Railway Engineering :Elements Of Geometric Design
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Railway Engineering :Elements of Geometric Design

 
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Geometric Design of Railway Track

Geometric design should be such as to provide maximum efficiency in the traffic operation with maximum safety at reasonable cost.

Gradient 

Any departure of track from the level is known as grade or gradient.

Purpose of providing gradient:

•To provide uniform rate of rise or fall,
•To reduce cost of earth work,
•To reach different stations at different level.
Types of gradient

1) Ruling gradient: The steepest gradient allowed on the track section. It determines the max load that the locomotive can haul that section. The steep gradient needs more powerful locomotives, smaller train loads, lower speed, resulting in costly hauling.
–In plains:   1 in 150 to 1 in 200
–In hilly regions:   1 in 100 to 1 in 150
2) Momentum Gradient: The gradient on a section which are steeper than the ruling gradient acquire sufficient momentum to negotiate them are known as momentum gradient.
3) Pusher gradient: As stated above a ruling gradient limits the maximum weight of a train which can be hauled over the section by a locomotive. If the ruling gradient is so severe on a section that it needs the help of extra engine to pull the same load than this gradient is known as pusher of helper gradient. In Darjeeling Railways 1 in 37 pusher gradient is used on Western Ghat BG Track.  
4) Gradient at stations: at stations gradient are provided sufficient low due to following reason:
–To prevent movement of standing vehicle
–To prevent additional resistance due to grade.
On Indian railways, maximum gradient permitted is 1 in 400 in station yards.
Grade compensation on curves

If a curve is provided on a track with ruling gradient, the resistance of the track will be increased this curve. In order to avoid resistance beyond the allowable limits, the gradients are reduced on curves. The reduction in gradient is known as grade compensation for curves.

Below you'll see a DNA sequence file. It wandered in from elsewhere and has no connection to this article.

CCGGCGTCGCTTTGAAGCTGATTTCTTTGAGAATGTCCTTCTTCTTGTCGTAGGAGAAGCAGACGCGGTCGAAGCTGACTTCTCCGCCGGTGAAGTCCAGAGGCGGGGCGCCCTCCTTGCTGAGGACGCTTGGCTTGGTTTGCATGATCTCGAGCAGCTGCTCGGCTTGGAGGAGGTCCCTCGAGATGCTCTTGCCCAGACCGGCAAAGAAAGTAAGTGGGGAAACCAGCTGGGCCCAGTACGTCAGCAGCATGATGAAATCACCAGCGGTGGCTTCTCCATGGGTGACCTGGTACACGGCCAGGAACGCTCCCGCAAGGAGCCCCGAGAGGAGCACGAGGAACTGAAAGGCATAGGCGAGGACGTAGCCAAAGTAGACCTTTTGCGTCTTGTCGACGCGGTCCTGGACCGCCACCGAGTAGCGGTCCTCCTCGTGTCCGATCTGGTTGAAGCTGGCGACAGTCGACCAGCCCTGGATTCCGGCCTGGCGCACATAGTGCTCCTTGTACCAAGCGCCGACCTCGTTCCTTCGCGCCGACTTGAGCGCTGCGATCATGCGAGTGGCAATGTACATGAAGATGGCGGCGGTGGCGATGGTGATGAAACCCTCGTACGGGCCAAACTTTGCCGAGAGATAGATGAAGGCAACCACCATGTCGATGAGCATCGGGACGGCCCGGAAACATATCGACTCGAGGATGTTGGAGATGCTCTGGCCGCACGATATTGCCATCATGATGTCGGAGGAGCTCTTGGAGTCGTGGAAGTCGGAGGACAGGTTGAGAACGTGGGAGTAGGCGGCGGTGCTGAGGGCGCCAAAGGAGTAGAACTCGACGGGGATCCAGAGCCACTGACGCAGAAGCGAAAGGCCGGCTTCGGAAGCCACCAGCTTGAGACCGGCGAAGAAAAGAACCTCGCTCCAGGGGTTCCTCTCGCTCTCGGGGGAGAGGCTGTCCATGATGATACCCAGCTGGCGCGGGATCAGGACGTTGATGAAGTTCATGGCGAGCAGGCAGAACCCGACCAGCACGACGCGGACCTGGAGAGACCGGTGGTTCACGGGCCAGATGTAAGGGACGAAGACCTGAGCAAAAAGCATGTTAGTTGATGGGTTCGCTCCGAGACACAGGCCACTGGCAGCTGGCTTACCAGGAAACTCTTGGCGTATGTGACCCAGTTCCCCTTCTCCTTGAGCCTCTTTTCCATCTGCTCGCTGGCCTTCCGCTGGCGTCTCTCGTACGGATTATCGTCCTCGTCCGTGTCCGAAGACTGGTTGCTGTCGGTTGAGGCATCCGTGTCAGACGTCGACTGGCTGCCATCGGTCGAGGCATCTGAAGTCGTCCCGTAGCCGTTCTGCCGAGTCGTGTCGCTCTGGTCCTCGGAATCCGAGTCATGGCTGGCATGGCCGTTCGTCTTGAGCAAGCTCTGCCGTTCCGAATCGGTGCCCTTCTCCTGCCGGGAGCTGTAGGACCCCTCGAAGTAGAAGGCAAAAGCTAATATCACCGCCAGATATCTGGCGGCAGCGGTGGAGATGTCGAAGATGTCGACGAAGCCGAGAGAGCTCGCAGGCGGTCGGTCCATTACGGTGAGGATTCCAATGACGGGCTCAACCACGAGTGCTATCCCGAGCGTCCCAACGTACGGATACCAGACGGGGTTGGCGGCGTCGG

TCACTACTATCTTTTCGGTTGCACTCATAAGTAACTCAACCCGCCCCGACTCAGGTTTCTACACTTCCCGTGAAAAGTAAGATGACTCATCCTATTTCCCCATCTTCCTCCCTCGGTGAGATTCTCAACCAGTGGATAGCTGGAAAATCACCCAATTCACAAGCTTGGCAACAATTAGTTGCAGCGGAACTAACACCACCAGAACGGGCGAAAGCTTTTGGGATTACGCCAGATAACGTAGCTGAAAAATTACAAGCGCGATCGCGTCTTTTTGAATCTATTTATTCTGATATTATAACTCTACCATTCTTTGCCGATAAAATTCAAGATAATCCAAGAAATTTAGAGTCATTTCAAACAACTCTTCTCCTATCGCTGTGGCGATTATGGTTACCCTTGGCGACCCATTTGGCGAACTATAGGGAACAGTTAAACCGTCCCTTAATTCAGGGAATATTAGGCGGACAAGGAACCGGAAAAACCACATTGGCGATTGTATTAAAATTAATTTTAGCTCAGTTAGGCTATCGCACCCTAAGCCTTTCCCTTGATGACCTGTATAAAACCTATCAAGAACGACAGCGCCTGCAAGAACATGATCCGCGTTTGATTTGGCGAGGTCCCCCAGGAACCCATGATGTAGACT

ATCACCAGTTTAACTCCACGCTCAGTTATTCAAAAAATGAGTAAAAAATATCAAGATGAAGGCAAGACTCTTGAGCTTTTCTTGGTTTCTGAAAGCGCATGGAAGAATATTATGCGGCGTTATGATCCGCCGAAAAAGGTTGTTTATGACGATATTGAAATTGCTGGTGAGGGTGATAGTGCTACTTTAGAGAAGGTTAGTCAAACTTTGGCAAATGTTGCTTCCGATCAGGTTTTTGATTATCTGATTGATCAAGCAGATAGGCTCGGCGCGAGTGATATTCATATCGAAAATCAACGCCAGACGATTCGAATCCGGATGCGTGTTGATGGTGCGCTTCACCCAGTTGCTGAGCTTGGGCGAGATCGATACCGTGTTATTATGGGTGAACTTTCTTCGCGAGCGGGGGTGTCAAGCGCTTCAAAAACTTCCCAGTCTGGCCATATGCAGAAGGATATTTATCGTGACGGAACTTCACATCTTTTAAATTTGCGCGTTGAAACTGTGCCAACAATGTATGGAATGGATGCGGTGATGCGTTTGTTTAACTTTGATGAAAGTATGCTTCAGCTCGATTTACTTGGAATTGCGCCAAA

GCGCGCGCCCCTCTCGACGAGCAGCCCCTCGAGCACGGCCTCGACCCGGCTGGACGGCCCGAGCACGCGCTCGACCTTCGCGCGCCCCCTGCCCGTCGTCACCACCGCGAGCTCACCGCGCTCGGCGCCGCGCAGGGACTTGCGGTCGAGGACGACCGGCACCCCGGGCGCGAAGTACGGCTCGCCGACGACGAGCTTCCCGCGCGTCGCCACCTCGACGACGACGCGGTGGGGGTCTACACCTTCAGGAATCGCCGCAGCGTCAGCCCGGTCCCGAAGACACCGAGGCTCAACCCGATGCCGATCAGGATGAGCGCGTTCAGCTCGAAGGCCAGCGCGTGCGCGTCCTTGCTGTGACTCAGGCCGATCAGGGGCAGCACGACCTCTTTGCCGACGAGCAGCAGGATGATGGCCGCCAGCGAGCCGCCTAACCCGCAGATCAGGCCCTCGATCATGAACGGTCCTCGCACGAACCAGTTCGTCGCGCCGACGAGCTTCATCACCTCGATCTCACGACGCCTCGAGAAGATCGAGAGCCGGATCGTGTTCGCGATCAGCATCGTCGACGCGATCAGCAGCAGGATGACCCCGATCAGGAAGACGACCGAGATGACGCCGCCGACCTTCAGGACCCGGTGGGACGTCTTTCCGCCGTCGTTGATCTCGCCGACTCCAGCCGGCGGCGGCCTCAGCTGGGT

•BG track:  0.04% per degree of curve
•MG track:   0.03 % per degree of curve
 •NG track:   0.02 % per degree of curve

Degree of curve
A curve is defined by its degree or radius. The degree of a curve is the angle subtended at the center by a chord of 100 feet or 30.48m.
If R is the radius of curve,
•Circumference of the curve= 2 ∏ R
•Angle subtended at the center by the circle = 360 degree
•Angle subtended by the arc of 30.48m = 1750/R
Thus, a 1 degree curve has a radius of 1750 m.

Superelevation on Curves (Cant)

Cant is defined as the difference in height between the inner and outer rails on the curve. It is provided by gradually raising the outer rail above the inner rail level. The inner rail is considered as the reference rail and normally is maintained at its original level. The inner rail is known as the gradient rail.

Function of superelevation:

– Neutralizes the effect of lateral force.

– It provides better load distribution on the two rails.

– It reduces wear and tear of rails and rolling stock.

– It provides smooth running of trains and comforts to the passengers.

Speeds

Equilibrium speed: It is the speed at which the effect of centrifugal force is exactly balanced by the superelevation provided. It can also be said that when the speed of a vehicle running on a curved track is such that the resultant weight of the vehicle and the effect of radical acceleration is perpendicular to the plane of rails and the vehicle is not subjected to an unbalanced radical acceleration, is in equilibrium then its particular speed is called equilibrium speed.

Maximum permissible speed: This is the highest speed which may be allowed or permitted on a curved track taking into consideration of the radius of curvature, actual cant, cant deficiency, cant excess and the length of the transition curve. When, the maximum permissible speed on the curve is less than the maximum sanctioned speed of the section of a line, permanent speed restriction become necessary on such curves.

Cant deficiency

Cant deficiency is the difference between the equilibrium cant (theoritical) necessary for the maximum permissible speed on a curve and the actual cant provided there. As per Indian Railways, Cant deficiency is recommended as follow: 

  •   BG Track:          75 mm
  •   MG track:          50 mm
  •   NG track:          40 mm

Cant Excess

When a train travels on a curved rack at a speed lower than the equilibrium speed, then the cant excess occurs. It is the difference between the actual cant provided and the theoretical cant required for such lower speeds. Maximum value for cant excess is

  • BG track:       75 mm
  • MG Track:      65 mm

Centrifugal Force

When a body moves on a circular curve, it has a tendency to move in a straight direction tangential to the curve. This tendency of the body is due to the fact that the body is subjected to a constant radial acceleration.

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